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The reform eliminates city subsidies to the employee portion of pension contributions for non-unionized workers. It’s expected to save $385,876 annually and is the first to save the city money by itself. (The two other completed reforms, agreeing to a competitive bid process for city services and gauging private interest in taking over the Miramar landfill, only could save money if the city takes further action than Prop. D requires.)
This pension reform could go further for the city’s elected officials, and a growing chorus is saying that it should.
The pension system envisions contributions from both the employer and the employee. A city law caps politician contributions to the pension system. Even with the council’s action this week, the cap will remain in place and elected officials still will pay less than half their costs to the pension system.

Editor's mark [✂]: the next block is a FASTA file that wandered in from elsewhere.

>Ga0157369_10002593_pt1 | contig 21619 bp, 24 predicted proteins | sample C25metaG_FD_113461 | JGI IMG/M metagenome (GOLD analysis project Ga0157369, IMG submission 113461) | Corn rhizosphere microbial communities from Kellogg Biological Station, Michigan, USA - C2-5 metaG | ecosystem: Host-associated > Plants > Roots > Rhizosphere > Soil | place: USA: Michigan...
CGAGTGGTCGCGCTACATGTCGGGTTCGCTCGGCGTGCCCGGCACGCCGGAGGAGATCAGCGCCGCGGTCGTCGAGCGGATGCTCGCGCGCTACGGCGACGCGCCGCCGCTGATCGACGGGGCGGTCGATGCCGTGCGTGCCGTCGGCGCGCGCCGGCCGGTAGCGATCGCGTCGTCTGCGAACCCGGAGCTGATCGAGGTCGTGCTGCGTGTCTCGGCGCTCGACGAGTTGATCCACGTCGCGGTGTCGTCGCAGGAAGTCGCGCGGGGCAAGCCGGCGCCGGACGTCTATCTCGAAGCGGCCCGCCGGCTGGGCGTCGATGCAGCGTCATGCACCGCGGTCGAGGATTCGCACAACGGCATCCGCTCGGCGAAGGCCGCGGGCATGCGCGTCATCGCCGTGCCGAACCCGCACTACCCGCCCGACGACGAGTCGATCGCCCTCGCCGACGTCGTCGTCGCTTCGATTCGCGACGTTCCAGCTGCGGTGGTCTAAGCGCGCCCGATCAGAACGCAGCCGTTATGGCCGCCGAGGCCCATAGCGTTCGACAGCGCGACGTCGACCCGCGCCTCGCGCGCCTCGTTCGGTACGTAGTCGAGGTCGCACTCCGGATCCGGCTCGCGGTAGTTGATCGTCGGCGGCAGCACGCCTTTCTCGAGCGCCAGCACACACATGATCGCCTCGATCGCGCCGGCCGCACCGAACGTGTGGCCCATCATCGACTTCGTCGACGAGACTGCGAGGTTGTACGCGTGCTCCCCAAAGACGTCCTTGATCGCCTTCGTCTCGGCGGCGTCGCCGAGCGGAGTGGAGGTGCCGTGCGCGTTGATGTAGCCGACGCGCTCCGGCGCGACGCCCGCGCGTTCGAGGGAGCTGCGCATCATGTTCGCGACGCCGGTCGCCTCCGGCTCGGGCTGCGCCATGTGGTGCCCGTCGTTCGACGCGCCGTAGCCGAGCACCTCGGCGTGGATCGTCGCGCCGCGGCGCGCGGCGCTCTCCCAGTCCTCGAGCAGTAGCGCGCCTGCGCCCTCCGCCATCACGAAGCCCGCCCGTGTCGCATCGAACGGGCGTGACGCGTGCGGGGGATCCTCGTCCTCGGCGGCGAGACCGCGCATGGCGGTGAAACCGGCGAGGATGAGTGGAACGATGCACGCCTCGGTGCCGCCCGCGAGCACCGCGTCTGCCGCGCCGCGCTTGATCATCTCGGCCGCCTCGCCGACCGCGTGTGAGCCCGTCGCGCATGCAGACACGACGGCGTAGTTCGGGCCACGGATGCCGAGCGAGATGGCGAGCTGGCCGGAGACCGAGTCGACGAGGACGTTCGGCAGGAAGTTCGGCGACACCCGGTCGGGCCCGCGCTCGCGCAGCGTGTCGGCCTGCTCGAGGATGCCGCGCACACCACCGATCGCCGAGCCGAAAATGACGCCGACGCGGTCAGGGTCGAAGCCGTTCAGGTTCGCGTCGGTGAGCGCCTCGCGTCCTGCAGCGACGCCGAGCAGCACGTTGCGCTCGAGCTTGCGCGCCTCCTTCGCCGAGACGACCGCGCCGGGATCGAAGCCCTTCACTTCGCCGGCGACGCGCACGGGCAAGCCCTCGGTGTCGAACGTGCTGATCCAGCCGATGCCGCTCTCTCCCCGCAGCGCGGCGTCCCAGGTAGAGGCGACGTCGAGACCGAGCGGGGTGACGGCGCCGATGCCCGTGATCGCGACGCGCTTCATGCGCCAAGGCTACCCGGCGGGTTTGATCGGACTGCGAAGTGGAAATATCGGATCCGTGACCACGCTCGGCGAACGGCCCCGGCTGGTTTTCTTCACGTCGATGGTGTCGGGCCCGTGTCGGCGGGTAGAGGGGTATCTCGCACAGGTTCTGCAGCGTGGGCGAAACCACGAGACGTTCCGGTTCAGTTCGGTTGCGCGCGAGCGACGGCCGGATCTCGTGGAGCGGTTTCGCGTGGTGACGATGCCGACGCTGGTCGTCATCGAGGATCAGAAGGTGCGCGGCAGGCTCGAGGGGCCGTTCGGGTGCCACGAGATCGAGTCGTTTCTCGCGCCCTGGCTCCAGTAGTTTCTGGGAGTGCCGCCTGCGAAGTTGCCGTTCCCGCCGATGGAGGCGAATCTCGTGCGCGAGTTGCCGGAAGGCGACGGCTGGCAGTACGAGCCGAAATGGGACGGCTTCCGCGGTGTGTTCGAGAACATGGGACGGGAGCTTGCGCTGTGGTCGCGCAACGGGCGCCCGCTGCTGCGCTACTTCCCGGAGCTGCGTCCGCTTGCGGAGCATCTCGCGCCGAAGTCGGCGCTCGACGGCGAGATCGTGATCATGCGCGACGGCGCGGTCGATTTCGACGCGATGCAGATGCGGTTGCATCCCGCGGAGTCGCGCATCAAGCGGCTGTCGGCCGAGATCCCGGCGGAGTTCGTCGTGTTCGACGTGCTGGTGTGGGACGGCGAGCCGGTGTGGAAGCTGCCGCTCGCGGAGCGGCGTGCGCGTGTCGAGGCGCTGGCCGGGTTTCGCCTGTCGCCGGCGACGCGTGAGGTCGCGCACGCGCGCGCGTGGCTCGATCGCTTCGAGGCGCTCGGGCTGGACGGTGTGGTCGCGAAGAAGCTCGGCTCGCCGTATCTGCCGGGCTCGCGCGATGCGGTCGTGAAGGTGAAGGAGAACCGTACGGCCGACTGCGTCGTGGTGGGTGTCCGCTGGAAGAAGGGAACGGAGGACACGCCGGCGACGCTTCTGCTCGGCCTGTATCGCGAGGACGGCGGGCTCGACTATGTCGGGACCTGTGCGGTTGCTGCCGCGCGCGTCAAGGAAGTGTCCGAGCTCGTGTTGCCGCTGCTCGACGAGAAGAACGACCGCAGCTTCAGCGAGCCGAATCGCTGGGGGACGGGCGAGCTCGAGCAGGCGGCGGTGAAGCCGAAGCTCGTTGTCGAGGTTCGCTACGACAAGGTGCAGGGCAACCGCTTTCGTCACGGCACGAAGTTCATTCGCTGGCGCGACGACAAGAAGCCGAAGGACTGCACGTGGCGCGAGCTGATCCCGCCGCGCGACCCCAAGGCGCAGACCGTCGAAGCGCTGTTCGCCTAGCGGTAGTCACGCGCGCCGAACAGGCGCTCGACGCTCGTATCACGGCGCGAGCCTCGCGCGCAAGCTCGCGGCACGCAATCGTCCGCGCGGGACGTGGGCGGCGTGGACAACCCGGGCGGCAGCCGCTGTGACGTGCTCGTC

The U-T ran the numbers last week. To fund council members’ pensions, $29,700 must be paid into the retirement fund annually. Now, they contribute $2,400 toward that amount and taxpayers pay the rest. With the Prop. D reform, the amount would increase to $6,800. If the cap is eliminated, which the council can do, the council members would be paying nearly $15,000 each year.
Politicians own pension contributions rarely reached the radar until Prop. D came along over the summer. Since then, it’s become an example of the effectiveness of Councilman Carl DeMaio, the most outspoken Prop. D opponent, in hammering on an issue. He has been discussing the politician pension cap for months, and it has gained traction.
KUSI did a piece critical of the cap in August. The U-T editorial board this weekend said the cap should be eliminated.
So far, no council member in favor of Prop. D has come out in favor of eliminating the cap.